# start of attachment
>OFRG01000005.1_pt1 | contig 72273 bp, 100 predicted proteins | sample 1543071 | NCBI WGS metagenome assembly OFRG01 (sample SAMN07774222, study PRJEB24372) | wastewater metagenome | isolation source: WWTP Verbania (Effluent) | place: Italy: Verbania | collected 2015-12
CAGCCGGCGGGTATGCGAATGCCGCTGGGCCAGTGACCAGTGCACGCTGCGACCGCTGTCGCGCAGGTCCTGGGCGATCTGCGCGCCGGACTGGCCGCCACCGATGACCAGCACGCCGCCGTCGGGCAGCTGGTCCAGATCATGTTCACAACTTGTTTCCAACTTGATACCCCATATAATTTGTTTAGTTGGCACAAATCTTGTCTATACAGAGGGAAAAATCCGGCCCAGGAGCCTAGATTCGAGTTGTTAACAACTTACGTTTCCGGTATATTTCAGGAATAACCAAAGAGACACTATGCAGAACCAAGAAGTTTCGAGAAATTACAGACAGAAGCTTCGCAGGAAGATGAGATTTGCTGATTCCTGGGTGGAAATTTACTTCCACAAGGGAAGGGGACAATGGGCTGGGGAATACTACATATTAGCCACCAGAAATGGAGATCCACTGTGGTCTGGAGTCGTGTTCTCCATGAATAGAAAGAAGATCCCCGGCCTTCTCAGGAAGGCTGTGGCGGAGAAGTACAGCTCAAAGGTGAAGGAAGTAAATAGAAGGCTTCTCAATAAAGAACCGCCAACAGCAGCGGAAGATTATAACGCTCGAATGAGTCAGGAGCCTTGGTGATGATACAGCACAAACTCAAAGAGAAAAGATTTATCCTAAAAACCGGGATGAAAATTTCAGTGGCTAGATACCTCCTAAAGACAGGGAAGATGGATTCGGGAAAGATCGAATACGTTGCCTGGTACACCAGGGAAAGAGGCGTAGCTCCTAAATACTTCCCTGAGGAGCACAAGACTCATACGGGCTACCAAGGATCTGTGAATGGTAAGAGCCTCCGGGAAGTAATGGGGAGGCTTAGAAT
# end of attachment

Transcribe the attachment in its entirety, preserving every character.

>OFRG01000005.1_pt1 | contig 72273 bp, 100 predicted proteins | sample 1543071 | NCBI WGS metagenome assembly OFRG01 (sample SAMN07774222, study PRJEB24372) | wastewater metagenome | isolation source: WWTP Verbania (Effluent) | place: Italy: Verbania | collected 2015-12
CAGCCGGCGGGTATGCGAATGCCGCTGGGCCAGTGACCAGTGCACGCTGCGACCGCTGTCGCGCAGGTCCTGGGCGATCTGCGCGCCGGACTGGCCGCCACCGATGACCAGCACGCCGCCGTCGGGCAGCTGGTCCAGATCATGTTCACAACTTGTTTCCAACTTGATACCCCATATAATTTGTTTAGTTGGCACAAATCTTGTCTATACAGAGGGAAAAATCCGGCCCAGGAGCCTAGATTCGAGTTGTTAACAACTTACGTTTCCGGTATATTTCAGGAATAACCAAAGAGACACTATGCAGAACCAAGAAGTTTCGAGAAATTACAGACAGAAGCTTCGCAGGAAGATGAGATTTGCTGATTCCTGGGTGGAAATTTACTTCCACAAGGGAAGGGGACAATGGGCTGGGGAATACTACATATTAGCCACCAGAAATGGAGATCCACTGTGGTCTGGAGTCGTGTTCTCCATGAATAGAAAGAAGATCCCCGGCCTTCTCAGGAAGGCTGTGGCGGAGAAGTACAGCTCAAAGGTGAAGGAAGTAAATAGAAGGCTTCTCAATAAAGAACCGCCAACAGCAGCGGAAGATTATAACGCTCGAATGAGTCAGGAGCCTTGGTGATGATACAGCACAAACTCAAAGAGAAAAGATTTATCCTAAAAACCGGGATGAAAATTTCAGTGGCTAGATACCTCCTAAAGACAGGGAAGATGGATTCGGGAAAGATCGAATACGTTGCCTGGTACACCAGGGAAAGAGGCGTAGCTCCTAAATACTTCCCTGAGGAGCACAAGACTCATACGGGCTACCAAGGATCTGTGAATGGTAAGAGCCTCCGGGAAGTAATGGGGAGGCTTAGAAT